Trump, Comey, and the Rest of Us

AP Photo/Susan Walsh

Former FBI Director James Comey. 

There’s a very good reason why President Trump’s inner circle and his apologists have had trouble defending their chief’s firing of James Comey: Neither the stated reason for the firing nor the real reason is actually a prudent case to make if you don’t want to undercut the president—and, in the case of administration officials, if you don’t want the Donald to fire you, too.

Suppose you defend the firing on the grounds stated in Deputy Attorney General Rod Rosenstein’s brief: Comey trampled over Hillary Clinton’s rights when he trashed her last summer, violating Justice Department rules. Then he rode roughshod over those rules again when he announced the FBI was reopening the case last October.

That’s a dicey case to try and defend when you land on CNN, because Trump applauded Comey’s October announcement. It only invites further discussion of whether Comey’s misdeeds actually, and unfairly, gave the election to Trump. Your boss really doesn’t want to have that conversation. Or suppose you defend the firing by saying that Trump has concerns about what the FBI may now be turning up on the connections between his presidential campaign and the Russian government. Naah, you can’t say that either.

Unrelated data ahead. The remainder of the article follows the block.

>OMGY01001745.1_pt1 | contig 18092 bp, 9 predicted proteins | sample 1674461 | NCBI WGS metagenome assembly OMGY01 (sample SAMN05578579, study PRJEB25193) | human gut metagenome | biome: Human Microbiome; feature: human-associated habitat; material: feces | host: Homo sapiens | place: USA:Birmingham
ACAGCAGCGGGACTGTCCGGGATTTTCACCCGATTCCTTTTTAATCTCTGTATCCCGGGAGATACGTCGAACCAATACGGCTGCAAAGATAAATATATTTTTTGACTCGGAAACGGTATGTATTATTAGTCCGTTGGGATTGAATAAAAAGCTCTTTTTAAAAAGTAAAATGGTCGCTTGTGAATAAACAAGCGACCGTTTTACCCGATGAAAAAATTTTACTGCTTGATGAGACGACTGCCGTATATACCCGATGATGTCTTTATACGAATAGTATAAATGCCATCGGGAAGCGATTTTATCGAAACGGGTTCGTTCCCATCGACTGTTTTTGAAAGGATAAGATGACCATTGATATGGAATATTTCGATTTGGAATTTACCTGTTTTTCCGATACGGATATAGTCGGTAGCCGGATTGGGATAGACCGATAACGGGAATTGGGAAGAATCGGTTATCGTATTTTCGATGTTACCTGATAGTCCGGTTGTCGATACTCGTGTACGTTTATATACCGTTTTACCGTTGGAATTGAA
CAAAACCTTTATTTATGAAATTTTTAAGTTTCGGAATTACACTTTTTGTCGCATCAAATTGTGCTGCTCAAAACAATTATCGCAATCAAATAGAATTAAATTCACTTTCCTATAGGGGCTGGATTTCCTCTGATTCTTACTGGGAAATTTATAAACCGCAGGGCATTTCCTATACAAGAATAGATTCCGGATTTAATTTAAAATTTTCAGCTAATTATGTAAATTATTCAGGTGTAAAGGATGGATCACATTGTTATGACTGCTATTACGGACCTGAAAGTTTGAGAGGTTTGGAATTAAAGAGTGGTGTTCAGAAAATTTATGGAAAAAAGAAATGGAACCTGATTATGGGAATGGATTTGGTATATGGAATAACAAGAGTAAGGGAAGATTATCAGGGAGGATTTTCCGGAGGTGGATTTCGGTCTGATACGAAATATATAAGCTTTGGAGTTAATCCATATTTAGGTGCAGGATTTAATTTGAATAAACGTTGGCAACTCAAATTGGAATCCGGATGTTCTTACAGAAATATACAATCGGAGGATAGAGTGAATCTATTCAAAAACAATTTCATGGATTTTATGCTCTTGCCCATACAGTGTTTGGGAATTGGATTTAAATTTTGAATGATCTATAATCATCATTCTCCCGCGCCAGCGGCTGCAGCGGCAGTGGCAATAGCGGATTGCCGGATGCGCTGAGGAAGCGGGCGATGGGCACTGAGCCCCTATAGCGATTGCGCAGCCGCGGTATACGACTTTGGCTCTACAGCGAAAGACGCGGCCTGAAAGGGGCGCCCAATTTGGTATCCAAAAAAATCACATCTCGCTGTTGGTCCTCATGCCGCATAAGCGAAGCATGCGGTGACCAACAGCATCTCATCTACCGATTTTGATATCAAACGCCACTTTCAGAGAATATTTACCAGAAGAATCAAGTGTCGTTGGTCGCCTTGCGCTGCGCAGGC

Trump’s defenestration of Comey was a banana republic move, exceeding even what we’ve come to expect from this banana Republican. But also, in a quintessentially Trumpian way, it unfolded with utter indifference to the stated reason for doing it. Most presidents (indeed, most public officials) take care that their statements connect sufficiently with their actions—and with the understanding of their supporters—so that defending those statements shouldn’t border on the impossible or the ridiculous.

Not Trump. The disconnection between what Trump says, what he means, and what he does, plus his fundamental indifference to the veracity and consequences of the cases he makes, clearly runs very deep. So deep that those disconnects may even be partly neurological. In this instance, that indifference has put his own minions in a very tight bind.

The problem he foisted upon the nation, though, is not neurological. It’s constitutional. A president has fired the top federal law enforcement official charged with and currently engaged in investigating his presidential campaign, and, by extension, the political legitimacy of his presidency— for serious misdeeds. It’s the Saturday Night Massacre redux. A response as serious as the one that Congress came up with back in 1973—full-blown bipartisan investigation that can lead to impeachment— should be Congress’s next move. The Republicans are not likely to support such action, but that’s one more reason why they are on increasingly shaky ground as the 2018 midterms draw closer.

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